Sanctuary Spotlight: Fred Dye Nature Sanctuary

One of the distinguishing characteristics of a Michigan Nature Association nature sanctuary is its accessibility to the public. Some sanctuaries are so “off the beaten-path” that they require a heavy duty off-road vehicle, and lots of determination on behalf of the visitor to make the journey. Others are so easily accessed, you might accidentally stumble across them during your daily commute. The Fred Dye Nature Sanctuary in Mackinac County is one of the latter.

Fred Dye

Fred Dye at the dedication of the sanctuary on August 7, 2004.

Located along the side of M-123 at the ghost town of Kenneth in the Eastern Upper Peninsula, the sanctuary was originally named “Purple Coneflower Plant Preserve” due to the abundance of purple coneflowers that can be found blooming here in late summer. It was renamed in 2004 to honor former MNA trustee, steward, and outstanding volunteer Charles Frederic Dye, Jr.

This sanctuary is unique among MNA sanctuaries, as it contains notable cultural, natural, and geological features within its 21 acres. Visitors to the sanctuary will find karst features such as exposed bedrock, thin soils, and deep earth cracks; a unique local feature resulting from the Niagara Escarpment rock formation. There are also numerous prairie species typically found in the tall grass prairie region of Illinois, Iowa and southern Wisconsin and Minnesota.

_D402523

An American Lady butterfly (Vanessa virginiensis) on a pale purple coneflower. Photo taken at Fred Dye Nature Sanctuary during the Michigan Nature Association 60th Anniversary Odyssey Tour, by Marianne Glosenger.

The ghost town of Kenneth was a small and thriving logging town from the 1880s through the 1930s, which laid along the railroad line. For a short time until the 1930s, Kenneth established a Civilian Conservation Corps camp housing 300 men who worked primarily on repairing forest fire damage in the surrounding forests after a series of forest fires between 1915 and the 1930s. What is now the Fred Dye Nature Sanctuary used to contain the town’s general store and saloon, the foundations of which can still be found in the sanctuary.

Although there are no official trails at Fred Dye, it is easily navigated due to its open prairie habitat. As you travel along M-123 roughly 20 miles north of the Mackinac Bridge, be on the lookout for the distinctive MNA sanctuary sign along the west side of the road and remember to “take only pictures, and leave only footprints.”

 

Advertisement

Reminiscing on a Decade of Accomplishments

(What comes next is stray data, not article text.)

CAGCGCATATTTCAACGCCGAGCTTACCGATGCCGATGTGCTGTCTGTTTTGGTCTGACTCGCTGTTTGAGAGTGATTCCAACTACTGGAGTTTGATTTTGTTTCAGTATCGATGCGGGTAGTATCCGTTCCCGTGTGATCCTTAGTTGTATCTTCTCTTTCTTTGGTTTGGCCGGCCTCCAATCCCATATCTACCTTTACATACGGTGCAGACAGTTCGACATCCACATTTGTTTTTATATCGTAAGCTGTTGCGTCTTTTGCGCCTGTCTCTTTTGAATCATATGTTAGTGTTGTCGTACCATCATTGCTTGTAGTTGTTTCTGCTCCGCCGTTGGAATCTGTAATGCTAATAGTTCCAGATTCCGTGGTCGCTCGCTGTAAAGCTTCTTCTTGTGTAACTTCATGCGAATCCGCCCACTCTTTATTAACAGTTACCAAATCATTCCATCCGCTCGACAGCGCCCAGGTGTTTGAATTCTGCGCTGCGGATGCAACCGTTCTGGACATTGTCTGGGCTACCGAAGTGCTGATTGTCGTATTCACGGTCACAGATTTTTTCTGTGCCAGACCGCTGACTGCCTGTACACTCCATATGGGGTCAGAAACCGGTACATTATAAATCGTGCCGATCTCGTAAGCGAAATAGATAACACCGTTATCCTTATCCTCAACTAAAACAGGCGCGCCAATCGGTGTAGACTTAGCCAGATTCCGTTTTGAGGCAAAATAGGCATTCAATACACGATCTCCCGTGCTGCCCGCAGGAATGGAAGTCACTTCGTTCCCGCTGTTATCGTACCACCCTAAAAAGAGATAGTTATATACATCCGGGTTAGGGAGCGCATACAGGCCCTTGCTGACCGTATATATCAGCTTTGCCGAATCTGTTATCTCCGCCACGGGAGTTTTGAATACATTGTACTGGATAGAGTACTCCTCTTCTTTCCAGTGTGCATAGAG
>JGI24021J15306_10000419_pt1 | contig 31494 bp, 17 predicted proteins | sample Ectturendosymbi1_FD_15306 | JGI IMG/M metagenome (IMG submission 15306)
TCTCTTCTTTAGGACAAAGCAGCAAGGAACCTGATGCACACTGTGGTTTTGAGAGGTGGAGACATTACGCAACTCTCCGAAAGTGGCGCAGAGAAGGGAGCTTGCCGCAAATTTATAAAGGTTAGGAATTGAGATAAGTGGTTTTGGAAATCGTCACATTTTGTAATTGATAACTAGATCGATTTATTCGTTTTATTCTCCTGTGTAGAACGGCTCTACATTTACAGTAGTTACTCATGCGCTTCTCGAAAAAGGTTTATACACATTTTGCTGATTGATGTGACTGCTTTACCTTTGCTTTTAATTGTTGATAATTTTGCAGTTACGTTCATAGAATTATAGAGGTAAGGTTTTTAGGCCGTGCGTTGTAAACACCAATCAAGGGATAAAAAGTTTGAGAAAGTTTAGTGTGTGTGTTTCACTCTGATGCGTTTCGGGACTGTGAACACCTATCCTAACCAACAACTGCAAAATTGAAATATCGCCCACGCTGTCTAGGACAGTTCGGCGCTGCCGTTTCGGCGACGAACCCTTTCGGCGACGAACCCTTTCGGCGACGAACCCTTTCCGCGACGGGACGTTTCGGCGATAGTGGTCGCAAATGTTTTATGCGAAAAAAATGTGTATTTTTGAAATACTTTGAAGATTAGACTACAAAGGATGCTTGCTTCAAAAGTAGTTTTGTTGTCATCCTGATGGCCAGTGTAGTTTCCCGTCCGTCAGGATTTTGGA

As we all begin another rotation around the sun, we look forward to what a new year brings with it – hope, optimism, and the promise of new beginnings. We also like to take a moment to reflect on the accomplishments of the previous year – though as we begin a new decade in 2020, MNA would like to expand that thought and remember some of our major accomplishments of the past ten years.

Since 2010, MNA has acquired nearly 40 parcels and conservation easements, bringing the total number of nature sanctuaries under MNA management to 181.

In 2012, MNA celebrated the 60th anniversary of the founding of our organization, which began as a group of bird enthusiasts, whose concern for protecting the ecological diversity of Southeast Michigan grew to become the oldest statewide land conservancy in Michigan.

In 2014, MNA honored its commitment to our members, donors, and the public about our ability to uphold their trust and protect important natural lands forever by successfully earning accreditation through the national Land Trust Accreditation Commission. And we followed on to that commitment with successful accreditation renewal in 2019, joining a network of more than 400 accredited land trusts across the country that have proven trustworthy in their professional excellence and conservation methods.

In the summer of 2014, MNA underwent a major move, from a 2,400 square foot house in Williamston to a 10,000 square foot office space, which we share with a number of other conservation organizations including Michigan Audubon, the Michigan Wetlands Association, and the most recent addition, the Kirtland’s Warbler Alliance.

A Space for Collaboration

MNA outgrew our office in Williamston and moved our headquarters to nearby Okemos – visit us at 2310 Science Parkway!

Also in 2014 and into 2015, MNA was a key stakeholder in the Michigan Department of Natural Resources’ effort to update the state’s Wildlife Action Plan – a critical and partnership driven tool in defining the wildlife and habitat conservation goals for the state over a ten-year period.

DSC_0073MNA celebrated its 65th anniversary in 2017 and into 2018 with an extremely successful fundraising campaign to expand one of our showcase sanctuaries, Estivant Pines. The campaign celebrated the sanctuary’s 45th anniversary. The newest addition to this landmark sanctuary protects an additional 60 acres of old growth white pine forest in the Keweenaw Peninsula, bringing the sanctuary to a total of 570 acres.

 

Finally, in 2019, we were honored to be a recipient of one of the Consumers Energy Foundation’s inaugural Planet Award grants, which will help us save critical habitat in the state through protection, restoration, and enhancement projects at or adjacent to eleven of our more than 180 nature sanctuaries.

We are so proud of everyone who has helped us achieve each of these amazing accomplishments, and many more, over the last decade.